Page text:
Extending transversely across the internal combustion engine 26 are I-beams 91 and 92. Secured to opposite ends of the I-beam 91 by means of diagonal plates 93 are transverse I-beams 94 and 96. As shown in Figs. 1 and 3 the upper edge of the I-beams 94 and 96 lie adjacent the lower edges of the I-beam 91. In like manner, secured to opposite ends of the I-beam 92 by means of the diagonal plates 93 are I-beams 97 and 98.

Connecting the outer ends of the I-beams 94 and 97 are spaced plate members 99 and 101. In like manner, connecting the outer ends of the I-beams 96 and 98 are spaced plate members 102 and 103. Extending upwardly between the plate members 99 and 101 and pivotally connected thereto by means of a pivot pin 104 is the upper end of a piston rod 106 of a fluid pressure cylinder 107. Extending upwardly between the plates 102 and 103 and pivotally connected thereto by means of a pivot pin 108 is the upper end of a piston rod 109 of a fluid pressure cylinder 111. Each of the fluid pressure cylinders 107 and 111 are pivotally connected to pantograph frameworks indicated generally at 112 and positioned at opposite sides of the vehicle.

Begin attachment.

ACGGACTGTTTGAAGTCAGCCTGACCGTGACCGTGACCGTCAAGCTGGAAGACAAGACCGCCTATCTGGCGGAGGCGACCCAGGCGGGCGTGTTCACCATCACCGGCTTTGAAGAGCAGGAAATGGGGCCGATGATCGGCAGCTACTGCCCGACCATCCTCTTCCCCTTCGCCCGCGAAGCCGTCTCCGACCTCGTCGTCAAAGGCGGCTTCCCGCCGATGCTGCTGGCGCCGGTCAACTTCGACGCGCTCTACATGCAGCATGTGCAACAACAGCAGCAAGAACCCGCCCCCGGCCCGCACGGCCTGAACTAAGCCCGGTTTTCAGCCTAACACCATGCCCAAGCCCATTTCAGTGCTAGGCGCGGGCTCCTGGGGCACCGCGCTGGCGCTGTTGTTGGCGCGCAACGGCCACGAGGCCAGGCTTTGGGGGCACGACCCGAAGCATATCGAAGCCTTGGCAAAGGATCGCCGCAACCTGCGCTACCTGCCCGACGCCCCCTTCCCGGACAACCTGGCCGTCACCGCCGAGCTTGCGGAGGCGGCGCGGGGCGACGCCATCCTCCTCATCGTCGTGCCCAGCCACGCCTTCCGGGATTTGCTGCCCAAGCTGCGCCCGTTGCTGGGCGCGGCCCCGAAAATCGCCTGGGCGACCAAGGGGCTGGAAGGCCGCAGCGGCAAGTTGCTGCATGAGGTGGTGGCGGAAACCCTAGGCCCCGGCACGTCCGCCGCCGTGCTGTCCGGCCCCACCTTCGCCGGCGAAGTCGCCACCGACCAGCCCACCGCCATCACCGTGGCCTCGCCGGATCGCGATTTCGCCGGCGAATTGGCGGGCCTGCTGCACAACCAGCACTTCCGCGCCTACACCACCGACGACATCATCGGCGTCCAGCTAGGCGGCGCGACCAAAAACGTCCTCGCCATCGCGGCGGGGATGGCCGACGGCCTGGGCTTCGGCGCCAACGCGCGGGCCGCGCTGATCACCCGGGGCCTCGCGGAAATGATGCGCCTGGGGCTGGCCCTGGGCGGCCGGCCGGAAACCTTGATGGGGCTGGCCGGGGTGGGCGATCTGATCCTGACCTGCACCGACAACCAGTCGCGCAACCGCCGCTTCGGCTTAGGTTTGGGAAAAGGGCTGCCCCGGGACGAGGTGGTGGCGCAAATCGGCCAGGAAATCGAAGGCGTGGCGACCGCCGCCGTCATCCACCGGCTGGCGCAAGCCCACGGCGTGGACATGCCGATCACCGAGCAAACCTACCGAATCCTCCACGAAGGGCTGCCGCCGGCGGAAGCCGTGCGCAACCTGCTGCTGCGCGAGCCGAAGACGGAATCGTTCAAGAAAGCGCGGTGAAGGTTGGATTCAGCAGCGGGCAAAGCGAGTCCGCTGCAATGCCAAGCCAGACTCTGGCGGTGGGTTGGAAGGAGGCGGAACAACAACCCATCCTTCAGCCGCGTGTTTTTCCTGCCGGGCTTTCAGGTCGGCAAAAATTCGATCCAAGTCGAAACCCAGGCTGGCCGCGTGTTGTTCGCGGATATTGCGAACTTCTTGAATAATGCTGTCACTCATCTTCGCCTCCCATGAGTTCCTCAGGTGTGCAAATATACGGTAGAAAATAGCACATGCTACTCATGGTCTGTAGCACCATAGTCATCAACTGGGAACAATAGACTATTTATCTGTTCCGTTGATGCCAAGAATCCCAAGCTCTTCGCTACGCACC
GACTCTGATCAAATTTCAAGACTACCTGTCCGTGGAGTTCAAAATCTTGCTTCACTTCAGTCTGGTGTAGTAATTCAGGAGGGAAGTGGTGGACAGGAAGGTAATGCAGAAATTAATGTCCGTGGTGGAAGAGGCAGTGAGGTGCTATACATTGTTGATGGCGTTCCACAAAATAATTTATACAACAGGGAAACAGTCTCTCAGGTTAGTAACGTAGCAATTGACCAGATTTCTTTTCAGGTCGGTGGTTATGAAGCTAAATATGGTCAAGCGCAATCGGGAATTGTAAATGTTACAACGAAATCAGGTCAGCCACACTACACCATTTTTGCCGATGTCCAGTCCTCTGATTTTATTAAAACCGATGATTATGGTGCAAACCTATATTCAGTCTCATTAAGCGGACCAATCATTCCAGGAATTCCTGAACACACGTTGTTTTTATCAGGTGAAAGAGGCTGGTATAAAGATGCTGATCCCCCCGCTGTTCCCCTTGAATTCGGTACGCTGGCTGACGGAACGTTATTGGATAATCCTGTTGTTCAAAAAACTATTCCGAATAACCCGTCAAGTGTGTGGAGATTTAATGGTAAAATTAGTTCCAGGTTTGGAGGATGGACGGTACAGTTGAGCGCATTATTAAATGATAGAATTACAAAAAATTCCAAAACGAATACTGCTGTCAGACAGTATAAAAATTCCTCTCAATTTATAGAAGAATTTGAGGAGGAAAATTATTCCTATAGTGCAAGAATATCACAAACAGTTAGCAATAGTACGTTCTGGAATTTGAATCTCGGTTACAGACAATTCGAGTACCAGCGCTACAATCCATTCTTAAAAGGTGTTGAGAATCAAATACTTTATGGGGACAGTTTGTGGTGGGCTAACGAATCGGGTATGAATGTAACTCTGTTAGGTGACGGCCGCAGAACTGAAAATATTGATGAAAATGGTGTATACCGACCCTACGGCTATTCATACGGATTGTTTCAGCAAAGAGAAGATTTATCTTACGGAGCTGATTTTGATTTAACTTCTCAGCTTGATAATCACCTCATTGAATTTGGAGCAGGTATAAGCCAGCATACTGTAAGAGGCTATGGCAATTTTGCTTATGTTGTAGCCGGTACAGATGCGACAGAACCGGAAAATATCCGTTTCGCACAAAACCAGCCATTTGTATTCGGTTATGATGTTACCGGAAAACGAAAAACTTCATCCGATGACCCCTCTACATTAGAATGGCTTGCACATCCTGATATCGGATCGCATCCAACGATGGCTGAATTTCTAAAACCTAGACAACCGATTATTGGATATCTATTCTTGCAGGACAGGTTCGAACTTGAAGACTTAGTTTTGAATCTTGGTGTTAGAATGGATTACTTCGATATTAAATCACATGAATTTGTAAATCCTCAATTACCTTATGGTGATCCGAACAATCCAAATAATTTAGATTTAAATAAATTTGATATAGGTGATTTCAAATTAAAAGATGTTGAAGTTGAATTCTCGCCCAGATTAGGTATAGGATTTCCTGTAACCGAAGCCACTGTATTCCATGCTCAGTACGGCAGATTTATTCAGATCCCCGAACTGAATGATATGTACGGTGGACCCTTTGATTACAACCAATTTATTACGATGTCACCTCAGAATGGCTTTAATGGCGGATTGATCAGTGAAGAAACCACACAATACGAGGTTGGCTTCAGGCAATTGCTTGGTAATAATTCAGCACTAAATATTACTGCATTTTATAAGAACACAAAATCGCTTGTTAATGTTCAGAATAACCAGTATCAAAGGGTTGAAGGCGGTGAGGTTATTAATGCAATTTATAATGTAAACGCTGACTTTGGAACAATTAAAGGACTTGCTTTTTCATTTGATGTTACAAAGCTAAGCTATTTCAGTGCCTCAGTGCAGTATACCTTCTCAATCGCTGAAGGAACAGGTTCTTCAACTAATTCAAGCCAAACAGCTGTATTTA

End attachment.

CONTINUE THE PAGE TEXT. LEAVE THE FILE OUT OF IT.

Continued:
In view of the fact that the pantograph frameworks 112 and the tamping apparatus carried thereby are identical in construction, only a description of one is deemed necessary. The pantograph framework 112 comprises a pair of laterally spaced upper arms 113 and a pair of laterally spaced lower arms 114. The forward ends of the pairs of arms 113 and 114 are pivotally connected by means of pivot pins 116 and 117, respectively, to an upstanding supporting structure indicated generally at 118 mounted at the forward end of the vehicle frame. Suitable diagonal braces 119 connect the upper end of the supporting frame 118 to the I-beams 94 or 96, as the case may be. The fluid pressure cylinders 107 and 111 extend vertically between the arms 113 and are pivotally connected thereto by means of pivot pins 121 which are connected to brackets 122 in turn rigidly secured to the arms 113 by any suitable means, such as by welding.